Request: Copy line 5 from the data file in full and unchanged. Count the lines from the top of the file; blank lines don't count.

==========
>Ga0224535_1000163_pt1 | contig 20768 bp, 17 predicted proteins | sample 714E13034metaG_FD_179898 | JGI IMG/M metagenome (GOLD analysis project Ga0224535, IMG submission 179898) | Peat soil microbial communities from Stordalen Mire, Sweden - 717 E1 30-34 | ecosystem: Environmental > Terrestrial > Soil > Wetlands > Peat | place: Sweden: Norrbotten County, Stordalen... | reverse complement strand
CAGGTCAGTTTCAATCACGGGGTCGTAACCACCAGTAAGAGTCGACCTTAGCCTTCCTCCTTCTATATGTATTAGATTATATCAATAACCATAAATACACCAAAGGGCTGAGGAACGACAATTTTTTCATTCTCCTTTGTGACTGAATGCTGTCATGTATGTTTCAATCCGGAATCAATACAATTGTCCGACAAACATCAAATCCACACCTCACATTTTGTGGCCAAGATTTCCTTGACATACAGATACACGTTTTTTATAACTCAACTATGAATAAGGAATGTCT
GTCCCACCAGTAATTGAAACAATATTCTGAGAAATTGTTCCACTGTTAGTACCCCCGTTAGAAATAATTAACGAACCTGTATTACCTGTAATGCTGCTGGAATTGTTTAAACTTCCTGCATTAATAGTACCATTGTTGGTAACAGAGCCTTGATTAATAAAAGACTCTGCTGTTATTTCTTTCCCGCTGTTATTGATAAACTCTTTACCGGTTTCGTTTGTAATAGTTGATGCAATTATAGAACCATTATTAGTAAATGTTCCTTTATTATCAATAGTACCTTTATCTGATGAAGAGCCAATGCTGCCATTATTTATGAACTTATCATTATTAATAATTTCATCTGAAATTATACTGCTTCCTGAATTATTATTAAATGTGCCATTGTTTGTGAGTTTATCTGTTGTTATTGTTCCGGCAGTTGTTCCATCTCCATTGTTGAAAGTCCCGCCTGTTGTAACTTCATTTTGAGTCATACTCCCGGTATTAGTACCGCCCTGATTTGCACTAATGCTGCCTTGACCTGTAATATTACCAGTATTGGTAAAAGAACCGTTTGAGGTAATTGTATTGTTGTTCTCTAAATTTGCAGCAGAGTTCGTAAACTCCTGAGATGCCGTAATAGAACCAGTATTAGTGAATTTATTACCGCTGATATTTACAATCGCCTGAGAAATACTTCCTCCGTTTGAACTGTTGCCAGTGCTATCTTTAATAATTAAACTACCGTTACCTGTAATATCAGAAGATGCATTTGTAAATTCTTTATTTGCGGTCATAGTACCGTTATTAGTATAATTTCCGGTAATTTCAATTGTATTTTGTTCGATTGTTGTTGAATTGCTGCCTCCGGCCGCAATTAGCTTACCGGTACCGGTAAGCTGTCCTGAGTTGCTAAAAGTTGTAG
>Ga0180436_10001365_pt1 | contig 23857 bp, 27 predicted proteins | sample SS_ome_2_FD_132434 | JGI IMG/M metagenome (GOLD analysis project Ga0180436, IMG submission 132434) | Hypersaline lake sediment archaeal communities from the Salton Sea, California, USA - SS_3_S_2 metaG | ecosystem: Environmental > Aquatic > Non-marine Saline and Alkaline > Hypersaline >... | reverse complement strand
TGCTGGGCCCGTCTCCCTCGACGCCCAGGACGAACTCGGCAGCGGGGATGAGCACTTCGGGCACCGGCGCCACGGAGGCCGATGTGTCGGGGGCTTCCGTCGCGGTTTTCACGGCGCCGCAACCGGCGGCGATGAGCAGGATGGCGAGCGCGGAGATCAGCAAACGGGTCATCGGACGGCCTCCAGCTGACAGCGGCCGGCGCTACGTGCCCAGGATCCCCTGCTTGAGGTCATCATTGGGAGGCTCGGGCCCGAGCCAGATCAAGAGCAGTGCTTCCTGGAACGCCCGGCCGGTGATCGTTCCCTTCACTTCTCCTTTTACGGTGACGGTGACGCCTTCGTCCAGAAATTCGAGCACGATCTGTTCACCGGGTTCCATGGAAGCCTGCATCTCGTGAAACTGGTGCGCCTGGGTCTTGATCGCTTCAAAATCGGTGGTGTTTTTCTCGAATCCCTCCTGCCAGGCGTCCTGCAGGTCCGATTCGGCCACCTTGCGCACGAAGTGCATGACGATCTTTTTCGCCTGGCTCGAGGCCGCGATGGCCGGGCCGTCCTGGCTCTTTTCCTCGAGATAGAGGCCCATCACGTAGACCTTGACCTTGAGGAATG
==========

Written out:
TGCTGGGCCCGTCTCCCTCGACGCCCAGGACGAACTCGGCAGCGGGGATGAGCACTTCGGGCACCGGCGCCACGGAGGCCGATGTGTCGGGGGCTTCCGTCGCGGTTTTCACGGCGCCGCAACCGGCGGCGATGAGCAGGATGGCGAGCGCGGAGATCAGCAAACGGGTCATCGGACGGCCTCCAGCTGACAGCGGCCGGCGCTACGTGCCCAGGATCCCCTGCTTGAGGTCATCATTGGGAGGCTCGGGCCCGAGCCAGATCAAGAGCAGTGCTTCCTGGAACGCCCGGCCGGTGATCGTTCCCTTCACTTCTCCTTTTACGGTGACGGTGACGCCTTCGTCCAGAAATTCGAGCACGATCTGTTCACCGGGTTCCATGGAAGCCTGCATCTCGTGAAACTGGTGCGCCTGGGTCTTGATCGCTTCAAAATCGGTGGTGTTTTTCTCGAATCCCTCCTGCCAGGCGTCCTGCAGGTCCGATTCGGCCACCTTGCGCACGAAGTGCATGACGATCTTTTTCGCCTGGCTCGAGGCCGCGATGGCCGGGCCGTCCTGGCTCTTTTCCTCGAGATAGAGGCCCATCACGTAGACCTTGACCTTGAGGAATG